As you are studying databases, strive to read as many database examples as you can. This resource includes an example E-R model for a SQL movie database.
Sub-queries are very powerful and expressive. You can use them in at least three ways:
- Returning multiple columns. You can treat the subquery like a table and put it in the FROM clause.
- Returning a list of values. You can treat the subquery like a set and have conditions like NOT IN (select ...)
- Returning a single value (e.g. longest album). You can put the subquery wherever you might put the single value
Exercise on Sub-Queries
Devise a query to list the name of the youngest person in the WMDB. The oldest?
- Pictoral, high-level design of entities and their relationships.
- Can be systematically converted into MySQL tables.
- Not all info can be captured.
- There are many variant drawing methods; we'll use one.
WMDB: Wellesley Movie Database
Let's discuss the WMDB tables for a few minutes:
- Person (nm, name, birthdate, addedby)
- Movie (tt, title, release, director, addedby)
- Credit (nm,tt)
- Staff that adds people and movies.
Thinking of them as sets, what is the relationship between movies and directors, at least in the WMDB? What is the relationship between movies and actors?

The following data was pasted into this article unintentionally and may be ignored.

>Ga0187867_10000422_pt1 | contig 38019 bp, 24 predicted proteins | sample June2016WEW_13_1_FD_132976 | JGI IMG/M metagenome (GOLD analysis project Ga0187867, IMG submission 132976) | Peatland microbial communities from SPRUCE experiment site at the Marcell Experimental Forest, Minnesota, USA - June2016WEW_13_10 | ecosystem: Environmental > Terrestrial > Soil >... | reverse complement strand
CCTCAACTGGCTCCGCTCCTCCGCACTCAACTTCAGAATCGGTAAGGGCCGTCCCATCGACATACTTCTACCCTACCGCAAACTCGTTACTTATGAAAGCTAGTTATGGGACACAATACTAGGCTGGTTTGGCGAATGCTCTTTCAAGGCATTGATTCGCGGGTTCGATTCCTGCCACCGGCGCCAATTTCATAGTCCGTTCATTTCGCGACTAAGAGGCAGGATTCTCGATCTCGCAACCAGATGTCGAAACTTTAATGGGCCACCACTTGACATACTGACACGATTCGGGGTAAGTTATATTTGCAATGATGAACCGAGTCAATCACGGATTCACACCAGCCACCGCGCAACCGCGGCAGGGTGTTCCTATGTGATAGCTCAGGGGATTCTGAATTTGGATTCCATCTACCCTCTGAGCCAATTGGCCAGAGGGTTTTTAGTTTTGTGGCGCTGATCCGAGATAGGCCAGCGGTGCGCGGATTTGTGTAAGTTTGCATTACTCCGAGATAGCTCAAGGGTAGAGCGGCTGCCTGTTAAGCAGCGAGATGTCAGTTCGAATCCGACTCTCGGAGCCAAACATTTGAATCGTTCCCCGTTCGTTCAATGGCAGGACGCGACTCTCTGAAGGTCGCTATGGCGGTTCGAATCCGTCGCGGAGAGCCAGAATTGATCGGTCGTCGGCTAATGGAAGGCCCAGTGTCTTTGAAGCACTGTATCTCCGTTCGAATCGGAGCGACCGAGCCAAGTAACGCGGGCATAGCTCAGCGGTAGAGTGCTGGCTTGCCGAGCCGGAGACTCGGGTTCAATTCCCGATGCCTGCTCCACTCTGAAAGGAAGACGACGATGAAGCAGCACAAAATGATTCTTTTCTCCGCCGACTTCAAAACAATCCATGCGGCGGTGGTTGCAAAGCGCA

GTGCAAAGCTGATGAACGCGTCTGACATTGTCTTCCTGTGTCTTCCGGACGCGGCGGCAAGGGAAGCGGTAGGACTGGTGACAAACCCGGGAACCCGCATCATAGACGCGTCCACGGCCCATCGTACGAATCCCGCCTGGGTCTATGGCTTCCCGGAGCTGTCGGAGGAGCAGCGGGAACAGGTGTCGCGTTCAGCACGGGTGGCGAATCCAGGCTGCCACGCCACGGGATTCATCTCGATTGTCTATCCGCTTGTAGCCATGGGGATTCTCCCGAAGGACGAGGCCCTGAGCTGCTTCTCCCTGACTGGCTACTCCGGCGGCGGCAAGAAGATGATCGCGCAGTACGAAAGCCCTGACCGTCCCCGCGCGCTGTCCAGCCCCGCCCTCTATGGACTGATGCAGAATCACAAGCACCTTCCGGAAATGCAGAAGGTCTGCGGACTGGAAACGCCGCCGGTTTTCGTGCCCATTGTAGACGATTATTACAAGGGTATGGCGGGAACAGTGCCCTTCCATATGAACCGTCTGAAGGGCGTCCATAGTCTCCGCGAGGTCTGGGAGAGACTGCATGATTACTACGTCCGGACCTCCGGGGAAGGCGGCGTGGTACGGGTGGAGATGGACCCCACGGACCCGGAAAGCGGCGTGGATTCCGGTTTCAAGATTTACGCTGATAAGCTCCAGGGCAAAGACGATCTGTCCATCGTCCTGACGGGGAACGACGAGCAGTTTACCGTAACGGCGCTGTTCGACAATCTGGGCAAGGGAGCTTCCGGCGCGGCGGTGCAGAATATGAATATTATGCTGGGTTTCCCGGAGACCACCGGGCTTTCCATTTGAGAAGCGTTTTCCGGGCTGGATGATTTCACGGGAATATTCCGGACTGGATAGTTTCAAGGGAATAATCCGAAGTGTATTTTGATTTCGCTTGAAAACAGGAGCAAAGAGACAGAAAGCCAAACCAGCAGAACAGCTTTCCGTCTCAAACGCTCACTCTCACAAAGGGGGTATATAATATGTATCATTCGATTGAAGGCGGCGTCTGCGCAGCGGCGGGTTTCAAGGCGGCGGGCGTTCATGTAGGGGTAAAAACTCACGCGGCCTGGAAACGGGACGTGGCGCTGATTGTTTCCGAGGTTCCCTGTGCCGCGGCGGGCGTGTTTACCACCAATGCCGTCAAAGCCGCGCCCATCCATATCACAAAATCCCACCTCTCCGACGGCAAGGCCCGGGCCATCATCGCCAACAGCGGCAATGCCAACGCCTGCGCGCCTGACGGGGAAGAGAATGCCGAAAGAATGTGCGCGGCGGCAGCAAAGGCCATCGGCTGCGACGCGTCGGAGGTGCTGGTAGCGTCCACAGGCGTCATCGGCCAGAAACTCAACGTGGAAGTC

What is a SQL query to look up all movies directed by Clint Eastwood?
- Goal is to accurately model the "world" that we are trying to capture in our database.
- Pictorial tool.
- Eventually "translated" into SQL DDL (table definitions). This translation can be rough sometimes.
Entities are the objects or nouns we are interested in. Relationships are the connections or verbs we care about.
No standard drawing, although some are very common.
Afterwards, convert ER diagrams to CREATE TABLE statements
- Entities: like objects. Entity Types (Entity Sets) are like classes
- Attributes: properties or characteristics of entity types. May be set valued. For example, a "genre" field added to our WMDB might be set-valued: Mystery, Drama, Comedy, Horror, etc. A movie might fit in more than one genre.